Child Psychologist Career Guide

What is a Child Psychologist?

Child psychologists are highly trained psychology specialists that provide a host of services to children, and sometimes adolescents and families, who are experiencing some sort of life difficulty. Child psychologists often work in a clinical or counseling setting with individual clients or groups of clients. They might specialize in a certain childhood-specific issue, such as treating ADHD, autism, or substance abuse, or they might work in a more generalist manner, seeing clients that have a wide range of difficulties.

Child psychologists are generally concerned with the primary issues that children and adolescents are faced with as they grow up. Developmental milestones, social skills, educational issues, and behavioral or emotional problems are common areas of focus with child clients. Likewise, child psychologists work with children to overcome more serious issues, such as severe mental disorders, personality disorders, or abuse.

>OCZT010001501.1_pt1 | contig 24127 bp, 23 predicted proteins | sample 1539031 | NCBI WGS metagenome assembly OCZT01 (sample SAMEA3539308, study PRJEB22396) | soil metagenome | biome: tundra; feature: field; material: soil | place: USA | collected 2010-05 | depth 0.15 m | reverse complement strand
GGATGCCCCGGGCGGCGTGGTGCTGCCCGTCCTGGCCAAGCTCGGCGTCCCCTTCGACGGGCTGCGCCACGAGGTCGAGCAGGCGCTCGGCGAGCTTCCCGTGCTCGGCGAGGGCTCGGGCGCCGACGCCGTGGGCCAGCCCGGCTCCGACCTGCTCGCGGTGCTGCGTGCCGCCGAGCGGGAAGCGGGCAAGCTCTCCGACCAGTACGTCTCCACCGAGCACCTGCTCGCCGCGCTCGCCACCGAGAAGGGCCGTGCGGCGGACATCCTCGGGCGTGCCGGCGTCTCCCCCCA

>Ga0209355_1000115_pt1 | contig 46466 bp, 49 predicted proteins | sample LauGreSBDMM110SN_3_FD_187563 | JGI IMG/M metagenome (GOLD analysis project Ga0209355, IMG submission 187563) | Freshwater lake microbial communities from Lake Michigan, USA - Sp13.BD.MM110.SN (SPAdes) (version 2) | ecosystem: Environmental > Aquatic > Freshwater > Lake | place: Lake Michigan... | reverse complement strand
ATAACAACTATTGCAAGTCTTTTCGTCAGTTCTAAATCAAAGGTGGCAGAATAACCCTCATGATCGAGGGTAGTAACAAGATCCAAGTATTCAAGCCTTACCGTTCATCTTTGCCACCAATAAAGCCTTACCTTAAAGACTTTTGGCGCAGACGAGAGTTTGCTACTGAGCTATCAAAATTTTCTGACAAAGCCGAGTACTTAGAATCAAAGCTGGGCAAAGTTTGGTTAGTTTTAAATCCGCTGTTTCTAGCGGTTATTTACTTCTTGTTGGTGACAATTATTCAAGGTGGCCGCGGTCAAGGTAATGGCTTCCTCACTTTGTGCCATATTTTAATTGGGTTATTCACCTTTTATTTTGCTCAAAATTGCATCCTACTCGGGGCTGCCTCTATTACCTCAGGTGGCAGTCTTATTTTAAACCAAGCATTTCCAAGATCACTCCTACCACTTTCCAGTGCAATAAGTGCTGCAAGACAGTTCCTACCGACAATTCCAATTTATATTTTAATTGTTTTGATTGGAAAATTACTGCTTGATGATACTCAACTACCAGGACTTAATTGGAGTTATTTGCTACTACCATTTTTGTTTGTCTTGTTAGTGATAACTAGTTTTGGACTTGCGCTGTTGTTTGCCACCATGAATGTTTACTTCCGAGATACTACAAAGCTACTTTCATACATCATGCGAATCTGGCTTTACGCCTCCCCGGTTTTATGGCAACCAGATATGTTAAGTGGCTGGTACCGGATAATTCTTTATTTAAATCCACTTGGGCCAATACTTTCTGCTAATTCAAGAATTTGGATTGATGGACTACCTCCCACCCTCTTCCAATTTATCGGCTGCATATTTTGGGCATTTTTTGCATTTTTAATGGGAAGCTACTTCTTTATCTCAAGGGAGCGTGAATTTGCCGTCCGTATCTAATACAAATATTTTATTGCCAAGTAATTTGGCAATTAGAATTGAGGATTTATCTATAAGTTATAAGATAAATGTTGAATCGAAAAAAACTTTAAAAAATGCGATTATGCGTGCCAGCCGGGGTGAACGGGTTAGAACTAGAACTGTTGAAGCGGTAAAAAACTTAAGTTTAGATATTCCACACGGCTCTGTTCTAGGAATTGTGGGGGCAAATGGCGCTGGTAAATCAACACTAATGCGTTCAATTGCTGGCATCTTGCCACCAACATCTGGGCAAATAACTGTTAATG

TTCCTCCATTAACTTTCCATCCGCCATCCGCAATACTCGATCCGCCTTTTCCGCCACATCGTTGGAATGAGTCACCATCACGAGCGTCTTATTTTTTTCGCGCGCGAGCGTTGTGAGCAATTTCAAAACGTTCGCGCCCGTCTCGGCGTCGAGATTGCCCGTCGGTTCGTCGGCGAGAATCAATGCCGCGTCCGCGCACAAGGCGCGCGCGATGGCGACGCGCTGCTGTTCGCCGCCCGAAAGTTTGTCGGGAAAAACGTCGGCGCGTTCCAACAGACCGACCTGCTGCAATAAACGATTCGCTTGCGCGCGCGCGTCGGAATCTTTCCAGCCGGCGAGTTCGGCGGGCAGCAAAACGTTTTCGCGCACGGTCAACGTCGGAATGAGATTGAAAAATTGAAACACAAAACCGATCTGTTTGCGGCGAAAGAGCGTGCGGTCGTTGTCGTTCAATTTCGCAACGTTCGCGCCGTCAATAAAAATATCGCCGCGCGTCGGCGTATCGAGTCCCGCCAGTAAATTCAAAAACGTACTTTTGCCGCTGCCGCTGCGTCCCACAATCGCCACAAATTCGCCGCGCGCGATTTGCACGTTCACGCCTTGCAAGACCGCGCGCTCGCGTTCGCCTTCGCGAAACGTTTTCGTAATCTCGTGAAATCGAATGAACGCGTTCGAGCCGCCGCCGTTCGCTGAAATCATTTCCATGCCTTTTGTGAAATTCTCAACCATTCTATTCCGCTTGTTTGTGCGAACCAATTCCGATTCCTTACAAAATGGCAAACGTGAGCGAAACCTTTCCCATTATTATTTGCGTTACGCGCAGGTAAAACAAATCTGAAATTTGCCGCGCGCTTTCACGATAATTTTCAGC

The study and practice of child psychology is closely related to both developmental psychology and clinical psychology. Child psychologists must have a deep understanding of human development in order to address the issues outlined above in a competent manner. Additionally, child psychologists must be trained in clinical practice so they can deliver effective services to child clients and their families.

What Does a Child Psychologist Do?

The job duties performed by a child psychologist depend heavily on their level of education and employment setting.

Child psychologists that are self-employed and have a private practice will engage clients in individual therapy. In this setting, the child psychologist works with clients on whatever their presenting issue might be to bring about positive change. For example, a child psychologist that works with children that have depression or anxiety might use cognitive-behavioral therapy (CBT) techniques to help the child identify his or her maladaptive thought patterns. Once those patterns of thought are identified, the child psychologist would work with his or her client on developing healthier and more positive thoughts, which, in turn, leads to more appropriate behaviors and feelings.